Suicide claims and how Kenyan doctor died in Cuba hours to flight home
The wife of Dr Hamisi Ali Juma, the Kenyan doctor who died in Cuba, was looking forward to welcoming her husband on Tuesday only to receive news that he had allegedly committed suicide.
The father of an eight-month-old baby was to embark on a journey back home and was said to be jovial and looking forward to the trip.
The deceased was one of 50 Kenyan doctors who went to Cuba for training under a partnership programme between the two countries.
He was a brother to Likoni MP Mishi Mboko.
A joint press statement issued by Health Cabinet Secretary Sicily Kariuki and Mombasa Governor Hassan Joho stated that Dr Ali Juma died on Sunday in Havana.
Dr Hassan Ahmad, a relative, claimed that the deceased was a ‘frustrated ma’n. He did not elaborate.
The Kenya Medical Practioners and Dentists Union (KMPDU) said in a statement that Kenyan doctors studying in Cuba are frustrated and mistreated.
“There are many problems — non-responsiveness of embassy and the Ministry of Health, stipend cannot sustain daily living, internet costs are astronomical, coercion from all sides you dare not walk out of the programme,” deputy secretary-general Dr Chibanzi Mwachonda said.
“We are communicating with our colleagues in Cuba, the welfare of our members is critical to the union. We have visited the bereaved family, what we are aware of is that our colleague was frustrated, he had a wife and a sick child,” he said.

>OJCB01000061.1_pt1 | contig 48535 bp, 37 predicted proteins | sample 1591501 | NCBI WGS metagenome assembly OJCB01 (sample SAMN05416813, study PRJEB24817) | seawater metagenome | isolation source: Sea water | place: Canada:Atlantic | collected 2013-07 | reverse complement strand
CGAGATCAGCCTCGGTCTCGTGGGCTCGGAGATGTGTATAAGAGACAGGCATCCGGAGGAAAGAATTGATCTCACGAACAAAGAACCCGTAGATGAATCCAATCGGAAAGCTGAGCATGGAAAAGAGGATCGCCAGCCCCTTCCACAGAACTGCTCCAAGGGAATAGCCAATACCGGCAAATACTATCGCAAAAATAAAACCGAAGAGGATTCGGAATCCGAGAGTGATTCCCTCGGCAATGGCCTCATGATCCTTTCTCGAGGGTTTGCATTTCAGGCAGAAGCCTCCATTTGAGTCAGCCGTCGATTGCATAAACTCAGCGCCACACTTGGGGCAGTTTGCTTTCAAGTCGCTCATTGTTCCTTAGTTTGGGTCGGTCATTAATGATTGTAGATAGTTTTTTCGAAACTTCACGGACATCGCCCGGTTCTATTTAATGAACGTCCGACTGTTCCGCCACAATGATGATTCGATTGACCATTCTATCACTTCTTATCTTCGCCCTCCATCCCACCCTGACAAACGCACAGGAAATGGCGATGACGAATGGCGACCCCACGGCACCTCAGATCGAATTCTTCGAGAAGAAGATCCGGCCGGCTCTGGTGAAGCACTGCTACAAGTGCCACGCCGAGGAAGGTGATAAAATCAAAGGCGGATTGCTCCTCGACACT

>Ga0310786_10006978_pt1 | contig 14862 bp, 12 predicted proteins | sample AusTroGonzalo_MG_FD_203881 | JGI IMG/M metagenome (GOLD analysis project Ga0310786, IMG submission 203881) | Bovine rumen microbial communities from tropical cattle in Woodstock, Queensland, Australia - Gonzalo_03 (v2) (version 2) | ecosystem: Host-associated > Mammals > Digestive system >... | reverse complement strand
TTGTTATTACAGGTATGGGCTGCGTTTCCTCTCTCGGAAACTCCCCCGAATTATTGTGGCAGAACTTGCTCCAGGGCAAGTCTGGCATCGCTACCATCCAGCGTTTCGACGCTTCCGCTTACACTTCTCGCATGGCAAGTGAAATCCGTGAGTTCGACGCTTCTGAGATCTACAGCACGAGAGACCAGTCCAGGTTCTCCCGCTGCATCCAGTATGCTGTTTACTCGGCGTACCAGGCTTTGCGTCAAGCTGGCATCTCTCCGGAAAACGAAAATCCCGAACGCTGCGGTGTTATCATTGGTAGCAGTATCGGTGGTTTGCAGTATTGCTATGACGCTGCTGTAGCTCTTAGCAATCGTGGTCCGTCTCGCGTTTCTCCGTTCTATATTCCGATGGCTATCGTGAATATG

POOR WORKING CONDITIONS
The family said the deceased doctor was constantly complaining of poor working conditions in Cuba and at one point he even lodged a formal request to return home but that was never to be.
According to the government deal, the medics were entitled to a Sh36,000 monthly stipend for the two years of study.
The Sh36,000 is just 25 percent of the Sh144,000 they are entitled to as per the Ministry of Public Service 2004 circular on civil servants trainees sponsored to study abroad.
Health Chief Administrative Secretary Rashid Aman said the 25 percent was reached at after the deal between Cuba and Kenya showed that the doctors will be given accommodation and food.
At the end of the two years, the government of Kenya would have used Sh215 million in the exchange program.
The union now wants all Kenyan doctors in Cuba to be repatriated to study in Kenya. Two weeks ago the doctors wrote a letter to Parliament’s Health Committee on the challenges they faced in the Caribbean country. Dr Mwachonda says the government had not responded to the letter.
The Kenyan Embassy in Cuba and the police are piecing together the circumstances that could have led to the death of the doctor.